New Student Visa Limits Spur Suit by Harvard, MIT

Students walk near the Widener Library in Harvard Yard at Harvard University in Cambridge, Mass., last August. (AP Photo/Charles Krupa, File)

BOSTON (CN) — Harvard and the Massachusetts Institute of Technology hit the Trump administration with a federal complaint Wednesday over a rule that says foreign students must take classes in person to stay in the country.

“The order came down without notice — its cruelty surpassed only by its recklessness,” Harvard president Lawrence Bacow wrote in an email.

There are about 1 million foreign students in the U.S., and the order could cause large numbers of them to leave, Boston immigration attorney Brian O’Neill said in an interview.

This would create “a huge economic loss” in university towns, added Micol Mion, another Boston immigration attorney, because foreign students lease apartments, buy cars and do a lot of shopping.

Universities also face heavy economic losses because foreign students typically pay full tuition and many might decide to quit if they can’t stay in the U.S. for the cultural experience, the lawyers both said.

Immigration and Customs Enforcement, a subdivision of the Department of Homeland Security, issued the order Monday, altering emergency guidelines that had been put in place as the government navigates the coronavirus pandemic. Previously, ICE had said foreign students could stay in the U.S. and take online-only classes in the spring and summer semesters.

Now, however, “the U.S. Department of State will not issue visas to students enrolled in schools and/or programs that are fully online for the fall semester nor will U.S. Customs and Border Protection permit these students to enter the United States,” the order states.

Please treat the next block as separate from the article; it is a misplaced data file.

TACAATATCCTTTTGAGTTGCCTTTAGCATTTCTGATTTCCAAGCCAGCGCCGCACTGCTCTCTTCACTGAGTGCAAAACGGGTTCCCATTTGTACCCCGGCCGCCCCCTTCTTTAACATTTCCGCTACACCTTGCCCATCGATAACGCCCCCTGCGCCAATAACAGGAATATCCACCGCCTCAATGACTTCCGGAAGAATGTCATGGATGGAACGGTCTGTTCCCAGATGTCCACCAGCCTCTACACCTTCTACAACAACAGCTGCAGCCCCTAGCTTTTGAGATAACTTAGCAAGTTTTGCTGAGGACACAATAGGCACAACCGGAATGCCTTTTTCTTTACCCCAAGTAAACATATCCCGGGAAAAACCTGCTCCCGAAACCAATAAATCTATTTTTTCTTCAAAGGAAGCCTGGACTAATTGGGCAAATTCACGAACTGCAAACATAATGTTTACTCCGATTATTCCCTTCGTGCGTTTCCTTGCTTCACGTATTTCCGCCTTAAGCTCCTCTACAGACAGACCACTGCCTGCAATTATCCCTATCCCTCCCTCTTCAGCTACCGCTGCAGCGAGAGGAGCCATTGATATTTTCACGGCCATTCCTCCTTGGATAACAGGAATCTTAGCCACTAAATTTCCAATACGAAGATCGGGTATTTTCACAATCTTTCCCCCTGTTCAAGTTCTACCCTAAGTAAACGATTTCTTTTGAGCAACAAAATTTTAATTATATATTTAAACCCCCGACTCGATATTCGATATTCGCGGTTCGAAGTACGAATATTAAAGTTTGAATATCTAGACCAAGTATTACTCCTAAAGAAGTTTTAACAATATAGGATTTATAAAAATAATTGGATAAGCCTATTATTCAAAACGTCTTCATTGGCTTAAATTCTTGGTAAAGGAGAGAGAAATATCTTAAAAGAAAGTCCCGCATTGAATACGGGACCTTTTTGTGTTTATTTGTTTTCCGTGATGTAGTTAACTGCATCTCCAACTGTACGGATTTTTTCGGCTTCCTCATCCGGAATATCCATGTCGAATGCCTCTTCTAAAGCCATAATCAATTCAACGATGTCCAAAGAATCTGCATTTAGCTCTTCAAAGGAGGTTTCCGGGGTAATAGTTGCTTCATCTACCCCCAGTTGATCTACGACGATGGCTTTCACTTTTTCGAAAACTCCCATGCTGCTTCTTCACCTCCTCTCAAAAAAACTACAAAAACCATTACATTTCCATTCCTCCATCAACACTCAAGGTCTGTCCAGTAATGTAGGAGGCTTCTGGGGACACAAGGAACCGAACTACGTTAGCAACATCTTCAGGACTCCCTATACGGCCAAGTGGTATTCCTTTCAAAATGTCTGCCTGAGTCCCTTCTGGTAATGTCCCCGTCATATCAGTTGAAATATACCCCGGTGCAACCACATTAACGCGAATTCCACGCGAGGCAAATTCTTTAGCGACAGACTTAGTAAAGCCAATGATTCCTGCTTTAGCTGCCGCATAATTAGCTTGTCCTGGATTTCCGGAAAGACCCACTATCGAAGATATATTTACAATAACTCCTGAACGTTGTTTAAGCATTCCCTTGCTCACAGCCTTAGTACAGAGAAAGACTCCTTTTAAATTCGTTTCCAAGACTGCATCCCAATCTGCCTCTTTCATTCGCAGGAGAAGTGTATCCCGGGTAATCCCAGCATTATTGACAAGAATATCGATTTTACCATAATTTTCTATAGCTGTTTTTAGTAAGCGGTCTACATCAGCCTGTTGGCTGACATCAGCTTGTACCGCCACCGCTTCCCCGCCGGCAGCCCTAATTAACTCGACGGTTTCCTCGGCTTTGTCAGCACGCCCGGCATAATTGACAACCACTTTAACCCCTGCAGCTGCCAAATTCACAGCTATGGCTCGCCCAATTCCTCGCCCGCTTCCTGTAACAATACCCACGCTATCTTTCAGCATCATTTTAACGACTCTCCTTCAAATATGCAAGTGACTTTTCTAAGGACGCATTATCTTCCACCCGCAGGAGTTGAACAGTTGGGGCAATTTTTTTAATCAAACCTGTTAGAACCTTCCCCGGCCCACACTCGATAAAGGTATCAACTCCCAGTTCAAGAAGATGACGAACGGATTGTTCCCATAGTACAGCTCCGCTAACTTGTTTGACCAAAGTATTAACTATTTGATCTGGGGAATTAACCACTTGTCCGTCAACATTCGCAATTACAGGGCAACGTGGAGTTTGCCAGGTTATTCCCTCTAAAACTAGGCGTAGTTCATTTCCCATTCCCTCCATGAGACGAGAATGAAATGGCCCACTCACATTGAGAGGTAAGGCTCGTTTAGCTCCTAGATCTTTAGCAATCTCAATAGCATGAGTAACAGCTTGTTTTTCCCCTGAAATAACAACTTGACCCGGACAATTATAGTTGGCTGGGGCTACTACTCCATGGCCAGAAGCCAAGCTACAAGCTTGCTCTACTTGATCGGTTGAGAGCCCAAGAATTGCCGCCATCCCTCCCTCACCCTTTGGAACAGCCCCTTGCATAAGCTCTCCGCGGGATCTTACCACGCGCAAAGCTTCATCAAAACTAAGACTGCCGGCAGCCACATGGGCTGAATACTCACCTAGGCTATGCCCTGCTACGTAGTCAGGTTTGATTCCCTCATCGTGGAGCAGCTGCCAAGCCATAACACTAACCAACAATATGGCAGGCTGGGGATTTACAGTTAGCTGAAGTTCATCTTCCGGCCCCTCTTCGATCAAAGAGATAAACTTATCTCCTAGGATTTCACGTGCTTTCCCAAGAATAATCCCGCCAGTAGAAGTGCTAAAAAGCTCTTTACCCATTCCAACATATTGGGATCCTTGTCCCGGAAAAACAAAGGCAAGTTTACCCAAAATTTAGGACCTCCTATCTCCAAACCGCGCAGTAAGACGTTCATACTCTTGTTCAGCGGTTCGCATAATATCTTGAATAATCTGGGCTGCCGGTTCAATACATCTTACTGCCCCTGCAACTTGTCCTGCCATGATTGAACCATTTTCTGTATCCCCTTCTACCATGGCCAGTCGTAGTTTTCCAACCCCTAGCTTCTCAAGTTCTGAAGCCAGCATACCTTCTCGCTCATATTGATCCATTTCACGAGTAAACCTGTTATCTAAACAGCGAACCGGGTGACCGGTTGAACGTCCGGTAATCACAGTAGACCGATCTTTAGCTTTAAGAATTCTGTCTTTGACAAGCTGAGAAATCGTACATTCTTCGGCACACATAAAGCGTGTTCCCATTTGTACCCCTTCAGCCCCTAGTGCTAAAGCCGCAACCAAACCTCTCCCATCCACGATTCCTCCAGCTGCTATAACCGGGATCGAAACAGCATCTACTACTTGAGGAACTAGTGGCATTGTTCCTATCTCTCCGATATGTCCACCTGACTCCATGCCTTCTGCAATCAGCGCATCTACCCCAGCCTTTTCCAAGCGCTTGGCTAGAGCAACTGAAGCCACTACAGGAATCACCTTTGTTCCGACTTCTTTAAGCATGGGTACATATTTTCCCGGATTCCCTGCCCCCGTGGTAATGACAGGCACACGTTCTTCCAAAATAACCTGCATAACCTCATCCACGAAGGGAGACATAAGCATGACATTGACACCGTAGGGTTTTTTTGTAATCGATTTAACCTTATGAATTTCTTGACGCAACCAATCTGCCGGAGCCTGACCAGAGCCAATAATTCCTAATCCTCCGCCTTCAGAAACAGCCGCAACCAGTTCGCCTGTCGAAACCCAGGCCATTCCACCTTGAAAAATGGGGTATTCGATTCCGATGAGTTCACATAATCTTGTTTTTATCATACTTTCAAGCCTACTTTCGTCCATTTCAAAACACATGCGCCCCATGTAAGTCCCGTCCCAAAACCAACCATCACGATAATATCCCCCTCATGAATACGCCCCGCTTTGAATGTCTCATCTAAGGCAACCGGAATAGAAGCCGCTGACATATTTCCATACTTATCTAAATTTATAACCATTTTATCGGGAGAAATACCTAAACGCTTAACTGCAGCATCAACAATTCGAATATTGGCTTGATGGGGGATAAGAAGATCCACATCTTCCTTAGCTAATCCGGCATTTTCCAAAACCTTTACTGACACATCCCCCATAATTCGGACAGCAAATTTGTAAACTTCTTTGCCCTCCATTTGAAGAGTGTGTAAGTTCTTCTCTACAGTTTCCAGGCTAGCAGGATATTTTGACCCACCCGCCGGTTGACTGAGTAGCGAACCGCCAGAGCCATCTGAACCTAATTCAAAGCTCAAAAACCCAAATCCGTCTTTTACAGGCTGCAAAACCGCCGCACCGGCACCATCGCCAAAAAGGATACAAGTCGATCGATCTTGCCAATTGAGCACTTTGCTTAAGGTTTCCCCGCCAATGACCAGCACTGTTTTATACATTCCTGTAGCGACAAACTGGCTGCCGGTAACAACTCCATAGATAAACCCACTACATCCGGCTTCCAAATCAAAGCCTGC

“Students currently in the United States enrolled in such programs must depart the country or take other measures, such as transferring to a school with in-person instruction.” Otherwise, “they may face immigration consequences including, but not limited to, the initiation of removal proceedings.”

The order was issued just hours after Harvard announced that all its fall classes would be held online and that the university would house residential students at only 40% capacity.

“We believe that the ICE order is bad public policy, and we believe that it is illegal,” Bacow wrote, according to the Harvard Crimson.

Massachusetts Attorney General Maura Healey announced her own plans on Tuesday to sue over the order, which she also called “cruel” and “illegal.” But Harvard and MIT filed their own suit anyway.

The Chronicle of Higher Education criticized the order in a scathing editorial, calling it “ignorant and ominous” and a form of “extortion” aimed at requiring colleges to fully reopen in the fall or lose their international students.

“It creates a host of problems — pedagogical, financial, ethical — for higher education, an industry that many conservatives, particularly Trumpian conservatives, absolutely love to hate,” the editorial states.

But the editorial did not say why foreign students cannot take online classes overseas, other than noting that some students have signed leases here or might have to quarantine temporarily if they return home.

Students can apply for a hardship exemption to Customs and Border Protection. But Mion said a financial hardship such as having signed a lease probably wouldn’t qualify.

The CBP will apply the new rule “extremely strictly,” O’Neill predicted. “They’re not going to be nice about it.”

Mion said the rule could lead to a “brain drain” because talented students who can’t get a cultural experience in the U.S. will apply to schools in Canada, Australia and other countries, and stay there after graduation.

O’Neill predicted that a federal court might be willing to slow down the implementation of the order but that ultimately it would be upheld.

Citing agency policy on pending litigation, a representative for ICE declined to comment on Harvard and MIT’s suit.

The lawsuit brought by Harvard and MIT seeks a temporary restraining order and preliminary and permanent injunctive relief.

“As a university with a profound commitment to residential education, we hope and intend to resume full in-person instruction as soon as it is safe and responsible to do so,” Harvard’s Bacow wrote.

“But, until that time comes, we will not stand by to see our international students’ dreams extinguished by a deeply misguided order,” Bacow added. “We owe it to them to stand up and to fight — and we will.”

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